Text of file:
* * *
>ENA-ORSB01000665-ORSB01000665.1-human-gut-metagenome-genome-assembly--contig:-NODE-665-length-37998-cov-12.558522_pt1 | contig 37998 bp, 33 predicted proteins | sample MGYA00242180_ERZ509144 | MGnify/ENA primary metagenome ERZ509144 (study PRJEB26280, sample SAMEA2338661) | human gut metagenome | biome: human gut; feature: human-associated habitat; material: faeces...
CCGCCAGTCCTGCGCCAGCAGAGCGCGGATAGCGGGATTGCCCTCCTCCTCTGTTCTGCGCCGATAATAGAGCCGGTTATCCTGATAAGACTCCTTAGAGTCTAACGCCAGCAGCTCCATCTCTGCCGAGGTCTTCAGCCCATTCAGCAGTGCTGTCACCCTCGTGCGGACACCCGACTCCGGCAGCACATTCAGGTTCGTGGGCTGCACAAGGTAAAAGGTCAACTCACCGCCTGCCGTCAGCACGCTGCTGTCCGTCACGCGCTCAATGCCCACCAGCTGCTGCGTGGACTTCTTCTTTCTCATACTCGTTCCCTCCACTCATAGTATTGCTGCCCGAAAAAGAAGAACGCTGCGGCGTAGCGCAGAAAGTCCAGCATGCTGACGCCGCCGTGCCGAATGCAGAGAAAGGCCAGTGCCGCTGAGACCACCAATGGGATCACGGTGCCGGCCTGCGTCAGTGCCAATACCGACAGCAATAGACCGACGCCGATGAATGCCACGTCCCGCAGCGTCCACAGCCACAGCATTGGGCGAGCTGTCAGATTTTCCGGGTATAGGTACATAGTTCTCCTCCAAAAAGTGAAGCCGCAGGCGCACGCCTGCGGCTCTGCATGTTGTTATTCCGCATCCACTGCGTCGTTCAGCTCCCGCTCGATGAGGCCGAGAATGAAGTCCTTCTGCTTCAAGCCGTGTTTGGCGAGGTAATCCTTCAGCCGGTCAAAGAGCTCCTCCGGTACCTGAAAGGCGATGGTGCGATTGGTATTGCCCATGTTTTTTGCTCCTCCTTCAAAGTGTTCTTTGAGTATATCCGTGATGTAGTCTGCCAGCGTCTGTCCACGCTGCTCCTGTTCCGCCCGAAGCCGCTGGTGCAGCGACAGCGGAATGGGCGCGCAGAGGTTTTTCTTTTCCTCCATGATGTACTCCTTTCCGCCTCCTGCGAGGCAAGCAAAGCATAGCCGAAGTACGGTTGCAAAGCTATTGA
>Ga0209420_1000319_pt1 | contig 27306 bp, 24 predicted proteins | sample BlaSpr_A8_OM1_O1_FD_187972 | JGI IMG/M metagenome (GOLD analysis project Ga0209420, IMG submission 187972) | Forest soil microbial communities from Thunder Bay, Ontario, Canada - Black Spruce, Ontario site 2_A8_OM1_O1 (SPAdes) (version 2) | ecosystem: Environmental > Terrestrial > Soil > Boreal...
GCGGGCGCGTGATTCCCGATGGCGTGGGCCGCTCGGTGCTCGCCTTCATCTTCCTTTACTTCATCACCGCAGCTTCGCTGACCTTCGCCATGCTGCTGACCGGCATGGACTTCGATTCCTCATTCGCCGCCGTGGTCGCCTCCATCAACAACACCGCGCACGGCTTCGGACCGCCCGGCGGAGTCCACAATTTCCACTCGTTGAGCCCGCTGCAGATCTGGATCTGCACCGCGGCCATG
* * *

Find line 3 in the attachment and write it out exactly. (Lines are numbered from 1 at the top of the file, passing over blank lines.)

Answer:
>Ga0209420_1000319_pt1 | contig 27306 bp, 24 predicted proteins | sample BlaSpr_A8_OM1_O1_FD_187972 | JGI IMG/M metagenome (GOLD analysis project Ga0209420, IMG submission 187972) | Forest soil microbial communities from Thunder Bay, Ontario, Canada - Black Spruce, Ontario site 2_A8_OM1_O1 (SPAdes) (version 2) | ecosystem: Environmental > Terrestrial > Soil > Boreal...